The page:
May 17, 2009
Curb that RAGE
If you blow up easily over small things and are always angry, seek help, experts say
By Cheryl Tan
It is not just violent people who lash out physically who need anger management counselling. Those who bottle up their feelings may need help too.
Experts say these seemingly non-violent people allow resentment to build until eventually it is too much and they explode.
'Help is needed if excessive anger becomes a constant and if there is a tendency to frequently blow up over small things,' says Eagles Mediation and Counselling Centre (EMCC) therapist Jessie Koh.
She adds that venting anger in public 'without a care or respect for people around you' is also a sign that you need help.
Just like local football player Noh Alam Shah, 28, who was given the red card and slapped with a seven- month worldwide ban for violent conduct on the field during an S-League match last week.
The fiery Tampines Rovers striker, who was supposed to be undergoing anger management treatment for his bad temper, elbowed England-born Singapore Armed Forces FC defender Daniel Bennett as they fought for a high ball in the last 10 minutes of the game.
And it was not the first time Alam Shah was involved in a field brawl either.
He kneed Bennett on the head during a match in 2007 and was sent off the pitch during a game in 2003 for abusing an assistant referee.
Such aggressive behaviour might be the cause of a more 'short-fused or hot-headed temperament', said Changi General Hospital clinical psychologist Constance Png.
'These people are more easily provoked and can become more easily aggressive than others,' she added. But apart from character and personality influences, family background may play a role too.
Ms Png said people with anger problems may be from 'families that are disruptive, hostile and not skilled at communicating emotions'.
As for learning to control explosive natures, whoever suggested taking deep breaths to calm down knew what he was talking about.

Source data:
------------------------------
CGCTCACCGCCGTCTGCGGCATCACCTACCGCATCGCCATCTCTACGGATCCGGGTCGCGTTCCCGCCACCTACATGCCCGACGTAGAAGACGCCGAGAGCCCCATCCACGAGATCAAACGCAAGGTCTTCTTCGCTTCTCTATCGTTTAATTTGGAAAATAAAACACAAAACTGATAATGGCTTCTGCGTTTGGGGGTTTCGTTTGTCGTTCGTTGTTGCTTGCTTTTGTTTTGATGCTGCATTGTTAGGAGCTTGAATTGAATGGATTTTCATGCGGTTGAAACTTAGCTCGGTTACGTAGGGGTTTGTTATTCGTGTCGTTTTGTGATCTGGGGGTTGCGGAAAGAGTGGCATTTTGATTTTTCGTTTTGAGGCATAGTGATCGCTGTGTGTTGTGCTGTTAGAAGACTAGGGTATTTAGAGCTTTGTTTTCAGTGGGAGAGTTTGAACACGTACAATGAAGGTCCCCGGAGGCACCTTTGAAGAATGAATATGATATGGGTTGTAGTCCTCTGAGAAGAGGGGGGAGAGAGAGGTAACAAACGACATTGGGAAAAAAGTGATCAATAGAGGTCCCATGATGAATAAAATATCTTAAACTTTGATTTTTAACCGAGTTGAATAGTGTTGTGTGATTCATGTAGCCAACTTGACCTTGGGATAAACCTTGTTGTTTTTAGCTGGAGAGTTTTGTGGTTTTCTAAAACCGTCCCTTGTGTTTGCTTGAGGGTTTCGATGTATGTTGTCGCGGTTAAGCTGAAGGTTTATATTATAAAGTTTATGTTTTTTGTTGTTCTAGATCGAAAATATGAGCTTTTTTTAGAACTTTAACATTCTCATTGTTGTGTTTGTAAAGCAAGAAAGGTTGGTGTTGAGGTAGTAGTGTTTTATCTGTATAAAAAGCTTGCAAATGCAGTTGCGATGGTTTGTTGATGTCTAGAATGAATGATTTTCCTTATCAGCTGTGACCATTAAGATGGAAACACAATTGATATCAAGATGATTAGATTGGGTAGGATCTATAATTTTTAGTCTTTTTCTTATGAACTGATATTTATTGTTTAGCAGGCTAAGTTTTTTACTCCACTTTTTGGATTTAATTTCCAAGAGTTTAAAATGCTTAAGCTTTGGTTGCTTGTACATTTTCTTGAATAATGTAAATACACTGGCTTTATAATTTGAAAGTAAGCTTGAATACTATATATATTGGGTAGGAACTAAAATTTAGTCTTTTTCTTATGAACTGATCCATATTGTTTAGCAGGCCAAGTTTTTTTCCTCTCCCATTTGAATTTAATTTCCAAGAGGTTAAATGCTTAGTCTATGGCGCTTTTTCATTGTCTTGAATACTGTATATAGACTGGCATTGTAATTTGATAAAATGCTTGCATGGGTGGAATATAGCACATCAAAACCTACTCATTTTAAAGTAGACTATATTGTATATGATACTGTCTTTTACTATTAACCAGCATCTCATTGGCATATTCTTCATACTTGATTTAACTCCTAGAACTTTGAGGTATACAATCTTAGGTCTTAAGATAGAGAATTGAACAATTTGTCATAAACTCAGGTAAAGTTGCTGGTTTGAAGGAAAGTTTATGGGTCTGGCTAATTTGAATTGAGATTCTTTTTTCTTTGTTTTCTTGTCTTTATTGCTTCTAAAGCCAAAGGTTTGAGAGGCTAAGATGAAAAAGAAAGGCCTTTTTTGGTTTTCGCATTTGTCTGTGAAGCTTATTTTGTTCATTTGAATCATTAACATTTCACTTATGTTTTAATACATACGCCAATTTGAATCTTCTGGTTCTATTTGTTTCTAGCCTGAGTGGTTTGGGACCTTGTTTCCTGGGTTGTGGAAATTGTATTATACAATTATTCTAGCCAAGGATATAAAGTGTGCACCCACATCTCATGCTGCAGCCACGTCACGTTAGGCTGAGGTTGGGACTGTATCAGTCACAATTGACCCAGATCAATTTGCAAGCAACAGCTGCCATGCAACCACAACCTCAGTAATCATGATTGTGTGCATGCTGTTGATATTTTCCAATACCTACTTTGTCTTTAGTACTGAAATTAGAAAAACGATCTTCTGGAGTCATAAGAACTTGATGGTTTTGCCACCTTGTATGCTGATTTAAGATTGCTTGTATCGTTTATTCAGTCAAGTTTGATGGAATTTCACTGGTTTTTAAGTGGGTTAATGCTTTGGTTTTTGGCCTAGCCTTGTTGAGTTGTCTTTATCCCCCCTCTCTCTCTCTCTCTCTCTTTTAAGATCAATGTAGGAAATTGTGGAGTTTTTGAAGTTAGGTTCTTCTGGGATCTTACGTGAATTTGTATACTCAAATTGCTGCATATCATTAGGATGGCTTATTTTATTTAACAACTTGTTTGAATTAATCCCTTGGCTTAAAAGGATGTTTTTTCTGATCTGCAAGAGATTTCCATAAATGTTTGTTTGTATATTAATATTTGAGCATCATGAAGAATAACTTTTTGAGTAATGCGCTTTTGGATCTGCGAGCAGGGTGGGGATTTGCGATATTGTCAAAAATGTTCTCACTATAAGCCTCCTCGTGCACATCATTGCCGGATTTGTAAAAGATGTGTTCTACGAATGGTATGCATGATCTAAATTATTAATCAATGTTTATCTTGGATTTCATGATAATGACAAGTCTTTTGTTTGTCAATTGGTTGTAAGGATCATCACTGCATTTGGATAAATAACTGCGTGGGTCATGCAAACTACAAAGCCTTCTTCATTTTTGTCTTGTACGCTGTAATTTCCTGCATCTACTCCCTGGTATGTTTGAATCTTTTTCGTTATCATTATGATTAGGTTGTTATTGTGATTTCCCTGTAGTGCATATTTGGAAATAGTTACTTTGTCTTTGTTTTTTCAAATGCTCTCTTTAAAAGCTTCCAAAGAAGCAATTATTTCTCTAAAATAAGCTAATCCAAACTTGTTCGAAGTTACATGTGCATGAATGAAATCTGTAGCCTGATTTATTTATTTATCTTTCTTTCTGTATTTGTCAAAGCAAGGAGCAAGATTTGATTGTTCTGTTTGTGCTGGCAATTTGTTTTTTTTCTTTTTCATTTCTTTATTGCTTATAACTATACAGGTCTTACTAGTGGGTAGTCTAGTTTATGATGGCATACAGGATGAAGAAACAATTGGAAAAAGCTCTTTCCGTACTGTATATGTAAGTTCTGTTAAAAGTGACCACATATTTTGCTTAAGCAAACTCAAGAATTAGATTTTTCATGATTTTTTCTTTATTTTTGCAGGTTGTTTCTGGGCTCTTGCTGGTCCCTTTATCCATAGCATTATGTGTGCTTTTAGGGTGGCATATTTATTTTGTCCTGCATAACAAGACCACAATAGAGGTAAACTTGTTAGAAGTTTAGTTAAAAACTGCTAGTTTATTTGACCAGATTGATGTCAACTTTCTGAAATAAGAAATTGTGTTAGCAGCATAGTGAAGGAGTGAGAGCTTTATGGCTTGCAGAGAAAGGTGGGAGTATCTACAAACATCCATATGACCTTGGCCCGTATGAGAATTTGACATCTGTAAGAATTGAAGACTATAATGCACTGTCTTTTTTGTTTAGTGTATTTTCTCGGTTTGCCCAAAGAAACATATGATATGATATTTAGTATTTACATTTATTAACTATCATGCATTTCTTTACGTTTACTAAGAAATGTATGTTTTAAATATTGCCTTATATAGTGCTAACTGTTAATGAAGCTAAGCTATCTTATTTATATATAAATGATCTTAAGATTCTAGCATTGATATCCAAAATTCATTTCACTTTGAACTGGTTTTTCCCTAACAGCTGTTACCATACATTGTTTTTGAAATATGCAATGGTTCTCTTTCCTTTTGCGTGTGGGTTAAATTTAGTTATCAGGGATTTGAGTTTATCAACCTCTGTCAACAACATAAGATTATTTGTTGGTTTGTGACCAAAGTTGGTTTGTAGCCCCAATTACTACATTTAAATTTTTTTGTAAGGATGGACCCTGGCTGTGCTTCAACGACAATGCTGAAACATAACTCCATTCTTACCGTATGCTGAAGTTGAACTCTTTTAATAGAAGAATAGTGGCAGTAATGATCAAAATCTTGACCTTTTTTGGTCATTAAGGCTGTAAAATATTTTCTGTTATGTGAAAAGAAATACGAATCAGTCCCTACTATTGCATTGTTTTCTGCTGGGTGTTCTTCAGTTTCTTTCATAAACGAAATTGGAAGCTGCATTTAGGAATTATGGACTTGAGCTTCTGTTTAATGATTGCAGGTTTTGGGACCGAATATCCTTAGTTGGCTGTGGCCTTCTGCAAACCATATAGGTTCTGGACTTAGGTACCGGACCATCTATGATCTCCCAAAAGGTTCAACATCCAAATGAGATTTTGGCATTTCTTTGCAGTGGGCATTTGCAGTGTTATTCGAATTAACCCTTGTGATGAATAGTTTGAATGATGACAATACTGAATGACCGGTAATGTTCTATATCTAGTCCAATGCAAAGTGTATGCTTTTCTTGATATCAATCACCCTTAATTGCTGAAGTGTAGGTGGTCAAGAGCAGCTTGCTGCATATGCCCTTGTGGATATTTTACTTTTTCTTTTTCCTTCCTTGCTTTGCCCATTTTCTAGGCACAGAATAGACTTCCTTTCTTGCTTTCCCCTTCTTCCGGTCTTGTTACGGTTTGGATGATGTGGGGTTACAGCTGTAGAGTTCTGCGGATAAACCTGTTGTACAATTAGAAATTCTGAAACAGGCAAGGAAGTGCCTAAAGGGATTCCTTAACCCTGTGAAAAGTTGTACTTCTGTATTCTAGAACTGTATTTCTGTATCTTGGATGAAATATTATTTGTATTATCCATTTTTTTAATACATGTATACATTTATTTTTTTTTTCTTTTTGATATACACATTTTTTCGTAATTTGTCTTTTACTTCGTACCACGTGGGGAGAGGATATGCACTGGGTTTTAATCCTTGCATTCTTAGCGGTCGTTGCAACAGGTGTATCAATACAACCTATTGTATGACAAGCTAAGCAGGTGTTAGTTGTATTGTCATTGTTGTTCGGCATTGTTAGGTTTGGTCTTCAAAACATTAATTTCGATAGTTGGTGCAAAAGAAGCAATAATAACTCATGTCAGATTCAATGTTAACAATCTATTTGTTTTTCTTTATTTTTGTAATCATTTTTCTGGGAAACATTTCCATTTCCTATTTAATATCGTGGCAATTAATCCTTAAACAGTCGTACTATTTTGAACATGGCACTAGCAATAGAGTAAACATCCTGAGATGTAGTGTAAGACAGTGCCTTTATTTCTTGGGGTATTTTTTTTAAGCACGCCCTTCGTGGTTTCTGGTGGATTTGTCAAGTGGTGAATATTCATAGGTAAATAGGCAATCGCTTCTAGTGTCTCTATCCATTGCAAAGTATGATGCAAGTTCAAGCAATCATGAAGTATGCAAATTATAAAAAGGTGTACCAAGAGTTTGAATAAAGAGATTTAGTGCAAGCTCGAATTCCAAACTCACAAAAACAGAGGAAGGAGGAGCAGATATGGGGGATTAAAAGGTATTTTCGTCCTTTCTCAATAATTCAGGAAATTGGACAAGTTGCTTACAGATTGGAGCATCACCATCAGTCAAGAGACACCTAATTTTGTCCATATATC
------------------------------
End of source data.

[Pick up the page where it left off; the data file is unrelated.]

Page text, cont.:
Simple relaxation techniques such as deep breathing, meditation and learning how to ease muscle tension are taught during counselling sessions.
Clients are also helped to identify triggers that escalate their anger and taught how to express their irritation to the other party calmly and constructively.
The negative stigma of seeking help for anger management seems to be waning too.
Ms Koh said people have been more forthcoming about seeking treatment in the last two years.
She used to see only three patients in a year when she started her practice in 2001 but now has nearly five patients a month.
Each session costs between $100 and $160 and lasts between an hour and 1 1/2 hours.
A 28-year-old manager who declined to be named said he decided to seek help after he felt that his anger was getting out of control.
The man described his frequent tantrums as times when he would get so blinded by anger that he would pound on the bed or tables. The last straw, he recounted, was when he kicked one of his girlfriend's cats because it hissed and scratched him while he was bathing it.
That was when his girlfriend suggested that he seek help. After four sessions of counselling, he found that he got angry easily when he was hungry, tired or if someone invaded his personal space.
He now exercises regularly, gets enough rest and keeps snacks on hand to curb tiredness and hunger.
He also lets his girlfriend know when not to bother him if he is not his usual cheery self.
He said: 'I used to blow up at my girlfriend and close friends easily. But now I know my outbursts affect them emotionally as well.'
Apart from treating individuals, Eagles Mediation and Counselling Centre also organises anger management courses for companies.
Their client, SingHealth Polyclinics, has organised four anger management training sessions for close to 100 staff since December last year.
Apart from helping their employees deal with personal issues, the course is also meant to improve patient service.
Clinical and corporate services director Dr Adrian Ee said: 'We hope to train our staff to better understand anger as an emotion and to use the knowledge to better handle angry patients.'
Rich or poor, anyone can lose it. It is just that if you are famous, your angry outburst can end up in the news. Here are some celebrities caught in the anger trap.
Noh Alam Shah
Local football player
2003: Abused an assistant referee during an S-League game against Woodlands Wellington. Was later counselled by a mental-skills trainer from the Singapore Sports Council.
2001: Given the red card for taking part in a mass brawl in a World Cup qualifier after the Lions lost 1-2 to Bahrain. He was banned for six matches and fined $4,800.
2008: The husband of Faye Wong slapped a member of the paparazzi after his pleas to stop taking pictures of their two-year-old daughter, Li Yan, were ignored.
2009: Unleashed a fury of expletives at the crew on the Terminator film set after a cinematographer walked into his line of sight - a film-set no-no.
2008: Allegedly pushed and shoved his mother and sister at the London Dorchester Hotel.
American R&B star
2009: Allegedly beat up singer and then girlfriend Rihanna during a spat.
2008: Assaulted two police officers and verbally abused a flight captain after she lost her temper on a Los Angeles-bound British Airways flight when she heard someone call her a 'Golliwog supermodel', after the black ragdoll in children stories.
2006: Allegedly assaulted her Romanian maid when she could not find a pair of Stella McCartney jeans.